Issue 3
Tuesday, 05 May 2020
Charles Darwin University
E-news
Emily Gibson works with fisher households in the Komodo district
Emily Gibson works with fisher households in the Komodo district

Women, infants vulnerable to micronutrient deficiency in Indonesia

By Leanne Miles

Research by Charles Darwin University PhD candidate Emily Gibson that addresses food and nutrition security in the households of Flores, eastern Indonesia, has found mothers and their infants are vulnerable to micronutrient deficiency.

“Fish are a highly nutritious food, providing protein as well as a range of micronutrients, which together are very important for the growth and development of infants and children, and health in adults,” Emily said.

“However, there are high levels of food insecurity in many low- and middle-income fish-producing countries; for example, in Indonesia 36% of children under five have stunted growth.”

The research published in PLOS ONE investigated the dietary diversity and fish consumption of mothers and their children in fisher households in three small communities in the Komodo district.

“We found that the dietary quality of women and children was poor, with both the mother and child meeting the dietary diversity threshold in only one-fifth of households,” she said.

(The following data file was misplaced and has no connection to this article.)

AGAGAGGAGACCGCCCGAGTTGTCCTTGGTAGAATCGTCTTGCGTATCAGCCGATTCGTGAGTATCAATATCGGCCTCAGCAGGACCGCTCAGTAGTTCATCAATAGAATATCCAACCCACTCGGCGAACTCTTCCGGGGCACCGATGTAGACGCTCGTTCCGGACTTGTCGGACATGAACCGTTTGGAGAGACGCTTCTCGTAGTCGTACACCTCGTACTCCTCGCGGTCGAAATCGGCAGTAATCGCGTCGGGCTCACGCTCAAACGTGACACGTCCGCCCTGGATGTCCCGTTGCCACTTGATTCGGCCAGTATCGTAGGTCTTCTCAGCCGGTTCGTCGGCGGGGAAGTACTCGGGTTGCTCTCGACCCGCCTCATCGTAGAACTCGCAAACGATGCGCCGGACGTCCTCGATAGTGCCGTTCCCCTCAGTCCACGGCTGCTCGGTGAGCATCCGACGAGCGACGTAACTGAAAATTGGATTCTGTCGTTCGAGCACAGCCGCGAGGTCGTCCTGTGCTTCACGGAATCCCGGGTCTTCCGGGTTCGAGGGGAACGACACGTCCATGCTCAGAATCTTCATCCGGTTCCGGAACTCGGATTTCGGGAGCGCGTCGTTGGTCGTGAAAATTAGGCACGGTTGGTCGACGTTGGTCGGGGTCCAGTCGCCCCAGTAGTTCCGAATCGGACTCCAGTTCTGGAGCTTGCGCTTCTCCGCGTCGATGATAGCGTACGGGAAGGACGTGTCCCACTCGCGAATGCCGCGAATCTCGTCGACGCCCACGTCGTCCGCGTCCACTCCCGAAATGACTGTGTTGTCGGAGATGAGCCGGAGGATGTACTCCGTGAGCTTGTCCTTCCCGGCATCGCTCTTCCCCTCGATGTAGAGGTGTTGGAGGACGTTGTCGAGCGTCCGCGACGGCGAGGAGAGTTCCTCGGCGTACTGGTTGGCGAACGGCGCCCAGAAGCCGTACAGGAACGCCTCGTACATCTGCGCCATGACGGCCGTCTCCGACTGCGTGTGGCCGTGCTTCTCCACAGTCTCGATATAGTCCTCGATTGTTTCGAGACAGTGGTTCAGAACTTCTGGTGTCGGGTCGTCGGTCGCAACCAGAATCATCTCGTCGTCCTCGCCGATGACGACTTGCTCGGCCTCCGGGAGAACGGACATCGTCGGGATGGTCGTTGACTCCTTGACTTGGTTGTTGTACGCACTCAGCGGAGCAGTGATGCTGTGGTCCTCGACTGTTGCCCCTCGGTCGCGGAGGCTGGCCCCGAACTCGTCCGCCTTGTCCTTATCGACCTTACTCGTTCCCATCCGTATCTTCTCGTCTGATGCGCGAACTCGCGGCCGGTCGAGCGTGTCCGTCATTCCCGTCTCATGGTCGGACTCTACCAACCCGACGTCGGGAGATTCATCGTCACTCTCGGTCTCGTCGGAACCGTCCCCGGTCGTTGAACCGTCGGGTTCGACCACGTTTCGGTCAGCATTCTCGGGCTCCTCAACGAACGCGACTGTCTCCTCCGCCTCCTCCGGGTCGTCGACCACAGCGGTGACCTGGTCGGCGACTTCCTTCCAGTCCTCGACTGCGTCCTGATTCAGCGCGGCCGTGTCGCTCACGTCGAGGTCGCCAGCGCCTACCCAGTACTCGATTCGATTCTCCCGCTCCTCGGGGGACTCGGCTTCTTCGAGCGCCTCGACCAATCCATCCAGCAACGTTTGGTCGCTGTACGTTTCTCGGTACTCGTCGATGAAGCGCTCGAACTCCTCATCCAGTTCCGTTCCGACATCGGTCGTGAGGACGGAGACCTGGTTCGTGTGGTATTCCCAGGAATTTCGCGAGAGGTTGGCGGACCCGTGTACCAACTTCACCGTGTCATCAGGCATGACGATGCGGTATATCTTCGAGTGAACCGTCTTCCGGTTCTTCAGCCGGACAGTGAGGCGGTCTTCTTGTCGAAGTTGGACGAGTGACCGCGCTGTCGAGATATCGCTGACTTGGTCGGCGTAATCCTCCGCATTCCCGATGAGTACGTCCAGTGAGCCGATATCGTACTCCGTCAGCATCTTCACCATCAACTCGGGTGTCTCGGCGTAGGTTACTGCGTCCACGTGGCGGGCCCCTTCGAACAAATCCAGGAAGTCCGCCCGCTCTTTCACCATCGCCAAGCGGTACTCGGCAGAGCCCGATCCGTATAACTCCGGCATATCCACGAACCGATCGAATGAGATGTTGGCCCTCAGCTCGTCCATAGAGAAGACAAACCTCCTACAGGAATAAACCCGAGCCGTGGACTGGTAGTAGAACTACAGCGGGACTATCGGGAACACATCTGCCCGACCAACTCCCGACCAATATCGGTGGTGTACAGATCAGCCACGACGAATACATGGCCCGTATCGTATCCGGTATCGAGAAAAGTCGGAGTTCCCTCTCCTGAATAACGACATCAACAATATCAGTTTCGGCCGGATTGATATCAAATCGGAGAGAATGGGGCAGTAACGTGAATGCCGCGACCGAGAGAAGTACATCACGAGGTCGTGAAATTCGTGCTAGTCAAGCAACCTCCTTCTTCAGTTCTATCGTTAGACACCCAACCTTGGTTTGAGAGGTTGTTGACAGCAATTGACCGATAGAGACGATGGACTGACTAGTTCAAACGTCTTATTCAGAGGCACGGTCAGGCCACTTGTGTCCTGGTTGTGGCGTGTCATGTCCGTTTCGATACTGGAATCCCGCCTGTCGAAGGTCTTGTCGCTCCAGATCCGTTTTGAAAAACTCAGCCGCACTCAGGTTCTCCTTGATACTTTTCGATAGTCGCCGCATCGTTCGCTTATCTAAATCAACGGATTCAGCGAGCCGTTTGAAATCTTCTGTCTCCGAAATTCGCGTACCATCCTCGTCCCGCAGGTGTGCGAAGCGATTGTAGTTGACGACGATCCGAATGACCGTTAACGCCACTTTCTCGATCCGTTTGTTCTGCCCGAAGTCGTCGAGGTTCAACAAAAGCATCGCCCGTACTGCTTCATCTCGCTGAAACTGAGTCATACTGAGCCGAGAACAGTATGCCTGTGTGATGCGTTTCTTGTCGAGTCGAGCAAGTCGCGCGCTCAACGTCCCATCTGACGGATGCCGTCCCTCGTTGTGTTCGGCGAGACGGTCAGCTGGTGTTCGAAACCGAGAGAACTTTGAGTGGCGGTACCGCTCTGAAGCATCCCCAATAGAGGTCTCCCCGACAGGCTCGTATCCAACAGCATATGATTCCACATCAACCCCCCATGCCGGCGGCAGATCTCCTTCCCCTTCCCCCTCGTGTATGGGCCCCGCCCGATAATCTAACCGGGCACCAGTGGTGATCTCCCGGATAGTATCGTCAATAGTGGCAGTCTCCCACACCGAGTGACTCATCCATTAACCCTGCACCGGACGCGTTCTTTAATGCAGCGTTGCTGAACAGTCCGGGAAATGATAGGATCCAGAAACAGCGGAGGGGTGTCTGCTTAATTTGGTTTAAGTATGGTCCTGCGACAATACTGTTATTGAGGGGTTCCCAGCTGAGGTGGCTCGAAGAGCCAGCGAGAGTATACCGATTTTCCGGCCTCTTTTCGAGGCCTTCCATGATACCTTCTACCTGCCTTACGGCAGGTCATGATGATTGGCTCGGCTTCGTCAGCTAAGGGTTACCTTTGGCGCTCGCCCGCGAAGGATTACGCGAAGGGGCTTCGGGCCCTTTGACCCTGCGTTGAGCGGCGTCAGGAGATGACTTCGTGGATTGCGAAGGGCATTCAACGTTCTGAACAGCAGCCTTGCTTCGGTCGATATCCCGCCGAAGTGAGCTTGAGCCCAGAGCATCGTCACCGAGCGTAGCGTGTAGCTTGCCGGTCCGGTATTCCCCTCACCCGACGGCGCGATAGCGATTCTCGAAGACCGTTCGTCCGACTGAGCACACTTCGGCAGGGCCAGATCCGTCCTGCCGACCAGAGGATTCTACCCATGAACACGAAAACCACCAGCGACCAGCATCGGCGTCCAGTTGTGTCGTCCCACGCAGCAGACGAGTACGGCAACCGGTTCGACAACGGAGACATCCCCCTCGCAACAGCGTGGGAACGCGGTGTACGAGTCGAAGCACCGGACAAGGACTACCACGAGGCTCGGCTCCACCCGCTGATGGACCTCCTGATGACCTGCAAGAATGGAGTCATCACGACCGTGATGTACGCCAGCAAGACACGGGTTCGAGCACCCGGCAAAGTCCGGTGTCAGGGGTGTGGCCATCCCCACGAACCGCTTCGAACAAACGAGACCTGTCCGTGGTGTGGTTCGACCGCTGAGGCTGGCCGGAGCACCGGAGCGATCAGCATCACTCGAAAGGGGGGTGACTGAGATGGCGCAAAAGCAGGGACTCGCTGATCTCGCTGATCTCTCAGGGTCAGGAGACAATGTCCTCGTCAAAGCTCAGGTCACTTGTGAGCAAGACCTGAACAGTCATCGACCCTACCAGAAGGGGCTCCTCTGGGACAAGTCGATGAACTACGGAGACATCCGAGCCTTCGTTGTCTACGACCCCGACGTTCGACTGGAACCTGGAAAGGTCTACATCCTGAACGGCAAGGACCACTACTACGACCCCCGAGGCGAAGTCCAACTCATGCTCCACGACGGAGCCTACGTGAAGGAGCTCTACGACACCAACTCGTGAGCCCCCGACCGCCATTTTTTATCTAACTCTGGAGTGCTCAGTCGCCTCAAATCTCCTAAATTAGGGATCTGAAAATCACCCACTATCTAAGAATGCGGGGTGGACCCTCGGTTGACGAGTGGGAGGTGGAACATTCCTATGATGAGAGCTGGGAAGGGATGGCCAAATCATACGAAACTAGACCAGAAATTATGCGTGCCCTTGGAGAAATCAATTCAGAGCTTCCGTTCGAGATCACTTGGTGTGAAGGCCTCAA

“Daily family meals were dominated by rice, with side dishes of fish and leafy green vegetables when available.”

She said that fishers might keep some of the fish they caught to eat at home, or they might use money earned from fishing to purchase other foods.

“Some foods such as nutrient-dense fish were not introduced to the diets of young children until they approached 18 months or two years of age,” Emily said.

“However, both mothers and their children regularly snacked on processed foods and drinks, which were high in calories and sugar but lacked nutritional value. The dietary pattern identified means that women and children are vulnerable to micronutrient deficiency.”

She said the findings pointed to a need for more activities that addressed contributing factors.

“The dietary pattern results from numerous factors: irregular income from fishing activities limits people’s access to purchase nutrient-dense foods, few options for diversifying household income-generating activities, lack of availability of nutrient-dense foods within the communities, and knowledge and taboos about healthy foods,” she said.

“Culturally appropriate strategies are needed to increase the availability and consumption of nutrient-dense foods, increasing knowledge about healthy eating practices, and support the development of sustainable livelihood activities in remote communities.”

Read the paper here: W: //journals.plos.org/plosone/article?id=10.1371/journal.pone.0230777